Talk about mixed emotions. Target released an updated financial report Wednesday (March 25) that shows dramatically increased revenue booked since the COVID-19 crisis shut down non-essential stores. It is a look at what the retail industry can expect as other essential retailers report results as March closes.
For the first three weeks of the first quarter, which began on Feb. 2, Target’s total company comparable sales and category mix were in line with expectations and prior financial guidance. Beginning with the fourth week of February and into the first part of March, Target saw an increase in traffic and in-store comps. For the month of February, its total comparable sales increased 3.8 percent. Then came March.
Beginning in mid-March, the company experienced what it says was “an even stronger surge in traffic and sales, with category mix heavily concentrated in the Essentials and Food & Beverage categories.” Increased sales were also seen in Home Office and Entertainment, while Apparel & Accessories dropped. “Month-to-date in March, overall comparable sales are more than 20 percent above last year, with comparable sales in Essentials and Food & Beverage up more than 50 percent. During that same period, comparable sales in Apparel & Accessories are down more than 20 percent compared with last year,” according to the company.
However, citing the uncertainty in consumer spending and the government relief plans amid the coronavirus pandemic, Target withdrew guidance for Q1 and the full year. “During these unprecedented times, the benefits of our strong balance sheet and diverse, multi-category assortment are particularly important,” said Michael Fiddelke, executive vice president and chief financial officer. “With the best team in retail focused on serving our guests, and ample financial capacity to navigate a highly uncertain outlook, we are confident that Target will emerge from the current environment with an even stronger guest relationship and continue to operate from a position of financial strength.”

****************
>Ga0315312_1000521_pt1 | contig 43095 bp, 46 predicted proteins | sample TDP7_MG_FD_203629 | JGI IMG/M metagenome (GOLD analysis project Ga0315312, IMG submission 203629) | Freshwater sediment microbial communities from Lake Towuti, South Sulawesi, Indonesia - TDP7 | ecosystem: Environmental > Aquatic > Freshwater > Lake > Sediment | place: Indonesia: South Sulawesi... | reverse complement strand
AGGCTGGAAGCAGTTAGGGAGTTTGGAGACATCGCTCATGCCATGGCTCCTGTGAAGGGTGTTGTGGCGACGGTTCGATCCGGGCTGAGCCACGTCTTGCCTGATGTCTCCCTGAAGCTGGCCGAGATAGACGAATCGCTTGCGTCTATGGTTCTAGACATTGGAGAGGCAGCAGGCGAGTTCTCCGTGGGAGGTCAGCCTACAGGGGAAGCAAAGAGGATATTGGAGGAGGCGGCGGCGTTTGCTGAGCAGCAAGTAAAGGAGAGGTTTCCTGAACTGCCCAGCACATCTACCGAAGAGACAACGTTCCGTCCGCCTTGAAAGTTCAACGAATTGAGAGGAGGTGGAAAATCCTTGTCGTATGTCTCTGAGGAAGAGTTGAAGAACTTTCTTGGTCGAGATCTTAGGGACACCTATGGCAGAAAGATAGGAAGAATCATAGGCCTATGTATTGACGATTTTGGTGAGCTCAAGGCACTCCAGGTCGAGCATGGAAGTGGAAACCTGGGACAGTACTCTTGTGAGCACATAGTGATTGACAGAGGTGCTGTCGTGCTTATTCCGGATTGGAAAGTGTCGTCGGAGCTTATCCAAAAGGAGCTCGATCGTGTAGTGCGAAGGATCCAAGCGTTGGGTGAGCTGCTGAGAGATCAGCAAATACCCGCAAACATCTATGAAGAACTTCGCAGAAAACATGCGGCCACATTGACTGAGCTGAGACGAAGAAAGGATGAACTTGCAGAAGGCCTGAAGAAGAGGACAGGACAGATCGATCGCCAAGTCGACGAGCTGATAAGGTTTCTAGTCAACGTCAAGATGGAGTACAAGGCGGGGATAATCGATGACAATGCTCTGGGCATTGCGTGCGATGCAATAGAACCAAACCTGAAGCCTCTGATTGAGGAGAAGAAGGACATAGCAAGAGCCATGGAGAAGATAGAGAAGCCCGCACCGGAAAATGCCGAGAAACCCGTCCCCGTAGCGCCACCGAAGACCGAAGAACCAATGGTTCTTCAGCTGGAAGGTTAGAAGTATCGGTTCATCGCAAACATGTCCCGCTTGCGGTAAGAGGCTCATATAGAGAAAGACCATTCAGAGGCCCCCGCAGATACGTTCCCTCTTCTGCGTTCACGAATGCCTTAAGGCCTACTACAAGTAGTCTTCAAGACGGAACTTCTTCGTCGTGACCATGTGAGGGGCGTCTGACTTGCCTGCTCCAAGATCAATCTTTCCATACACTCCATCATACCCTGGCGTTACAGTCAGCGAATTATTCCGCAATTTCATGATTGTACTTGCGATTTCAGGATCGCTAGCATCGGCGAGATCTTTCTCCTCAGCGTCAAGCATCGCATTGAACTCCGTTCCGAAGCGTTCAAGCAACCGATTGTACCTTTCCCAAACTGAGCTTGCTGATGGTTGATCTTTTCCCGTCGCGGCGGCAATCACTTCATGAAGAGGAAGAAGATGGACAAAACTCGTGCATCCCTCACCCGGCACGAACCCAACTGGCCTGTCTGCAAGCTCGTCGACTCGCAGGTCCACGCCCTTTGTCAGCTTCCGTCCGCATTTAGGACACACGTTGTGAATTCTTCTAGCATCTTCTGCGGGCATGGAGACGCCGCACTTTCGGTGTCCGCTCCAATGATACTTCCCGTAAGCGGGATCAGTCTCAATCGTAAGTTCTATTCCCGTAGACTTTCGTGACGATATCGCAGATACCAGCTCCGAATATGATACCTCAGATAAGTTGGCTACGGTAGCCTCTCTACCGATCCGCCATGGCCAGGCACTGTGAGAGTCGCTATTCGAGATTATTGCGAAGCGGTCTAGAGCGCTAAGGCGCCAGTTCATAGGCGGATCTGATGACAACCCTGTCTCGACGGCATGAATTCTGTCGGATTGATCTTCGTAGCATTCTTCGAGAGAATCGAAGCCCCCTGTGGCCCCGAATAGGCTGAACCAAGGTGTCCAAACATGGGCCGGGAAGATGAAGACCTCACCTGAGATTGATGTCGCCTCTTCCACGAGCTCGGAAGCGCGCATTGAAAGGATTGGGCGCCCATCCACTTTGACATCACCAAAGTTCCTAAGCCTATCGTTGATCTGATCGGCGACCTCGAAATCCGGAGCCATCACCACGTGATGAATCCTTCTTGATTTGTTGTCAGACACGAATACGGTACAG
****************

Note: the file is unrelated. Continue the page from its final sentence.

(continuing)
Target also said Wednesday it will delay plans to remodel hundreds of stores, open new ones and increase curbside pickup. CEO Brian Cornell said the retailer will focus on a singular mission: providing food, medicine and other essential items during the coronavirus pandemic.
In an interview on CNBC, Cornell said he meets with his team every day to adapt to new shopping patterns. “None of us know how long this virus is going to last,” he said. “We don’t know when Americans are going to go back to work. Obviously, it’s great to wake up this morning and see that the stimulus package has been approved, but we don’t know all the details. So it’s been really hard for us to say how long will this go on.”
And how long will it go on? Apple said on Tuesday, in a leaked memo to staff obtained by Bloomberg, that the company is planning to reopen its retail stores “in the first half of April.” However, it noted that Apple will reopen the stores “on a staggered basis” and cautioned that changes on the ground could affect actual timelines.
Apple closed 458 retail stores across the world and initially said that it would reopen the stores on March 27. However, that was changed to “until further notice.”